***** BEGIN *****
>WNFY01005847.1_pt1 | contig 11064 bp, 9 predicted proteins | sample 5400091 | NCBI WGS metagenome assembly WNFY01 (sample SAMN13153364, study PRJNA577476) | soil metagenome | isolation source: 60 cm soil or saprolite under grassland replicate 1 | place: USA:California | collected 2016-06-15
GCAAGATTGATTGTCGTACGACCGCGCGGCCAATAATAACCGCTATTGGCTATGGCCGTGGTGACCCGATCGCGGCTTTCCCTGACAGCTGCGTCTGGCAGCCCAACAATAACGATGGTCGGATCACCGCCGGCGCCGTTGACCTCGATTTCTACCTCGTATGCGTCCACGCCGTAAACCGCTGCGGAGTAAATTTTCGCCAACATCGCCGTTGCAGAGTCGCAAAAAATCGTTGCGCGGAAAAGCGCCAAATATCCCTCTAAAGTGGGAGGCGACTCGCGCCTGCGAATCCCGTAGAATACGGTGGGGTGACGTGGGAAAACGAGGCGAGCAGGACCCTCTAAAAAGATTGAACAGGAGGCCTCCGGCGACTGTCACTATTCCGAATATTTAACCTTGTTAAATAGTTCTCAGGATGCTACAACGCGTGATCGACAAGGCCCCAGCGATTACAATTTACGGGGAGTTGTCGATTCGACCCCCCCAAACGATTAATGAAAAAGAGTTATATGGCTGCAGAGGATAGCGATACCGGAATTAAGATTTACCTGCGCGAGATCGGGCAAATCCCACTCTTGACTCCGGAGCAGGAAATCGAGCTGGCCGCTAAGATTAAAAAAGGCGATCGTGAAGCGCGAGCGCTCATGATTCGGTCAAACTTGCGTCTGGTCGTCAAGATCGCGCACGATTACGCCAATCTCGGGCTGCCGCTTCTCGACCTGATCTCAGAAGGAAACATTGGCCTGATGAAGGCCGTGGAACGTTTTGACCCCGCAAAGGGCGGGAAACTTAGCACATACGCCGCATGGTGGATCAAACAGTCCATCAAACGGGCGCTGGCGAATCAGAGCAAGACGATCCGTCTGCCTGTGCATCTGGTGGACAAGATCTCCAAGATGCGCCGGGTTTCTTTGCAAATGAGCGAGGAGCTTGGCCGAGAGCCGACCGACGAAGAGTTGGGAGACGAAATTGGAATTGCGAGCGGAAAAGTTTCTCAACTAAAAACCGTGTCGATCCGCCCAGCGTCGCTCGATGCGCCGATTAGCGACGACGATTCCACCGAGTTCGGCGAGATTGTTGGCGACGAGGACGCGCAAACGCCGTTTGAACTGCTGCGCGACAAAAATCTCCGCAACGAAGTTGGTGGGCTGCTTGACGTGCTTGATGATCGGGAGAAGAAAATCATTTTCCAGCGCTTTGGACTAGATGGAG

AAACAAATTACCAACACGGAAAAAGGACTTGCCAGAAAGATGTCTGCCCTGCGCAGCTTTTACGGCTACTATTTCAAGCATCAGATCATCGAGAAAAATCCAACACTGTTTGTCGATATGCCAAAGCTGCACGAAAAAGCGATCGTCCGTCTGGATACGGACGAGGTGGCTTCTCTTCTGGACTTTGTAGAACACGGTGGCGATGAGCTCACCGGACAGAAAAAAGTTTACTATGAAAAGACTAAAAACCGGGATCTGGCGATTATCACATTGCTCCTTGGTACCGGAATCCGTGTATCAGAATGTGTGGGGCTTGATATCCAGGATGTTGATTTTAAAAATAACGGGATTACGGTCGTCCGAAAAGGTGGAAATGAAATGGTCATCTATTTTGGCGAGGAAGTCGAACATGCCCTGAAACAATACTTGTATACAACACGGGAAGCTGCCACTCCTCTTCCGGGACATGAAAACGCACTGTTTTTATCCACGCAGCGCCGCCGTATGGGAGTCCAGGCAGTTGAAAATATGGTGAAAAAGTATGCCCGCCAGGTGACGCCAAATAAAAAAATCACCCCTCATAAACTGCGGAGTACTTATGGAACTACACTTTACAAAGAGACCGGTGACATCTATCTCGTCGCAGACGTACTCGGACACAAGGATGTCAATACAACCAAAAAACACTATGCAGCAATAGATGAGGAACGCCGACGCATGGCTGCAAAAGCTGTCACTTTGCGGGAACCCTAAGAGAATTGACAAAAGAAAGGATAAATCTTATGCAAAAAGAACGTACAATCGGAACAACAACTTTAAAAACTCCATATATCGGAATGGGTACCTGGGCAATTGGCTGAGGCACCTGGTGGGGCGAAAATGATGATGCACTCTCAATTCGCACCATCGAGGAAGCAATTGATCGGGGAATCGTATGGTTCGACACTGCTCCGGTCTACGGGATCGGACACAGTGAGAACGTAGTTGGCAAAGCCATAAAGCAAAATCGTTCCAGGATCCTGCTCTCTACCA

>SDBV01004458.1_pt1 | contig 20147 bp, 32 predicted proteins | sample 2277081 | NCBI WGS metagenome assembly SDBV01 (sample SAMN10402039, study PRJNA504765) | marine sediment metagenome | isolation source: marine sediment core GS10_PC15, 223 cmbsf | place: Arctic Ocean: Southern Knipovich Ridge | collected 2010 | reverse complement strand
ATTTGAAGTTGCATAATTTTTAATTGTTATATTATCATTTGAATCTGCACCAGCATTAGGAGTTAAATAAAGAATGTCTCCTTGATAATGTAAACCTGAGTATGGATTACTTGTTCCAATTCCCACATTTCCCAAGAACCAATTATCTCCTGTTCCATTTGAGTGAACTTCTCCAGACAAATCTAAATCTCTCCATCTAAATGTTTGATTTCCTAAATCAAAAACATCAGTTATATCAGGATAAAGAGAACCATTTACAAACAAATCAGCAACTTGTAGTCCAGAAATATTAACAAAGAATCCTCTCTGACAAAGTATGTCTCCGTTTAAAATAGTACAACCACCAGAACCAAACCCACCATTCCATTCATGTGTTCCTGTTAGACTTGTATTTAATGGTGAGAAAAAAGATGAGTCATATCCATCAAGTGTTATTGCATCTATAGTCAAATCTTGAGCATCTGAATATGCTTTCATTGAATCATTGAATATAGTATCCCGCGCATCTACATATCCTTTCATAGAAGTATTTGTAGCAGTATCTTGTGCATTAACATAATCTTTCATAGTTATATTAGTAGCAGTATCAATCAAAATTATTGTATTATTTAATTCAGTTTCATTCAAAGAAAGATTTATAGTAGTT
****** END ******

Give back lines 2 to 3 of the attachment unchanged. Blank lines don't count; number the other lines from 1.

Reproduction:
GCAAGATTGATTGTCGTACGACCGCGCGGCCAATAATAACCGCTATTGGCTATGGCCGTGGTGACCCGATCGCGGCTTTCCCTGACAGCTGCGTCTGGCAGCCCAACAATAACGATGGTCGGATCACCGCCGGCGCCGTTGACCTCGATTTCTACCTCGTATGCGTCCACGCCGTAAACCGCTGCGGAGTAAATTTTCGCCAACATCGCCGTTGCAGAGTCGCAAAAAATCGTTGCGCGGAAAAGCGCCAAATATCCCTCTAAAGTGGGAGGCGACTCGCGCCTGCGAATCCCGTAGAATACGGTGGGGTGACGTGGGAAAACGAGGCGAGCAGGACCCTCTAAAAAGATTGAACAGGAGGCCTCCGGCGACTGTCACTATTCCGAATATTTAACCTTGTTAAATAGTTCTCAGGATGCTACAACGCGTGATCGACAAGGCCCCAGCGATTACAATTTACGGGGAGTTGTCGATTCGACCCCCCCAAACGATTAATGAAAAAGAGTTATATGGCTGCAGAGGATAGCGATACCGGAATTAAGATTTACCTGCGCGAGATCGGGCAAATCCCACTCTTGACTCCGGAGCAGGAAATCGAGCTGGCCGCTAAGATTAAAAAAGGCGATCGTGAAGCGCGAGCGCTCATGATTCGGTCAAACTTGCGTCTGGTCGTCAAGATCGCGCACGATTACGCCAATCTCGGGCTGCCGCTTCTCGACCTGATCTCAGAAGGAAACATTGGCCTGATGAAGGCCGTGGAACGTTTTGACCCCGCAAAGGGCGGGAAACTTAGCACATACGCCGCATGGTGGATCAAACAGTCCATCAAACGGGCGCTGGCGAATCAGAGCAAGACGATCCGTCTGCCTGTGCATCTGGTGGACAAGATCTCCAAGATGCGCCGGGTTTCTTTGCAAATGAGCGAGGAGCTTGGCCGAGAGCCGACCGACGAAGAGTTGGGAGACGAAATTGGAATTGCGAGCGGAAAAGTTTCTCAACTAAAAACCGTGTCGATCCGCCCAGCGTCGCTCGATGCGCCGATTAGCGACGACGATTCCACCGAGTTCGGCGAGATTGTTGGCGACGAGGACGCGCAAACGCCGTTTGAACTGCTGCGCGACAAAAATCTCCGCAACGAAGTTGGTGGGCTGCTTGACGTGCTTGATGATCGGGAGAAGAAAATCATTTTCCAGCGCTTTGGACTAGATGGAG

AAACAAATTACCAACACGGAAAAAGGACTTGCCAGAAAGATGTCTGCCCTGCGCAGCTTTTACGGCTACTATTTCAAGCATCAGATCATCGAGAAAAATCCAACACTGTTTGTCGATATGCCAAAGCTGCACGAAAAAGCGATCGTCCGTCTGGATACGGACGAGGTGGCTTCTCTTCTGGACTTTGTAGAACACGGTGGCGATGAGCTCACCGGACAGAAAAAAGTTTACTATGAAAAGACTAAAAACCGGGATCTGGCGATTATCACATTGCTCCTTGGTACCGGAATCCGTGTATCAGAATGTGTGGGGCTTGATATCCAGGATGTTGATTTTAAAAATAACGGGATTACGGTCGTCCGAAAAGGTGGAAATGAAATGGTCATCTATTTTGGCGAGGAAGTCGAACATGCCCTGAAACAATACTTGTATACAACACGGGAAGCTGCCACTCCTCTTCCGGGACATGAAAACGCACTGTTTTTATCCACGCAGCGCCGCCGTATGGGAGTCCAGGCAGTTGAAAATATGGTGAAAAAGTATGCCCGCCAGGTGACGCCAAATAAAAAAATCACCCCTCATAAACTGCGGAGTACTTATGGAACTACACTTTACAAAGAGACCGGTGACATCTATCTCGTCGCAGACGTACTCGGACACAAGGATGTCAATACAACCAAAAAACACTATGCAGCAATAGATGAGGAACGCCGACGCATGGCTGCAAAAGCTGTCACTTTGCGGGAACCCTAAGAGAATTGACAAAAGAAAGGATAAATCTTATGCAAAAAGAACGTACAATCGGAACAACAACTTTAAAAACTCCATATATCGGAATGGGTACCTGGGCAATTGGCTGAGGCACCTGGTGGGGCGAAAATGATGATGCACTCTCAATTCGCACCATCGAGGAAGCAATTGATCGGGGAATCGTATGGTTCGACACTGCTCCGGTCTACGGGATCGGACACAGTGAGAACGTAGTTGGCAAAGCCATAAAGCAAAATCGTTCCAGGATCCTGCTCTCTACCA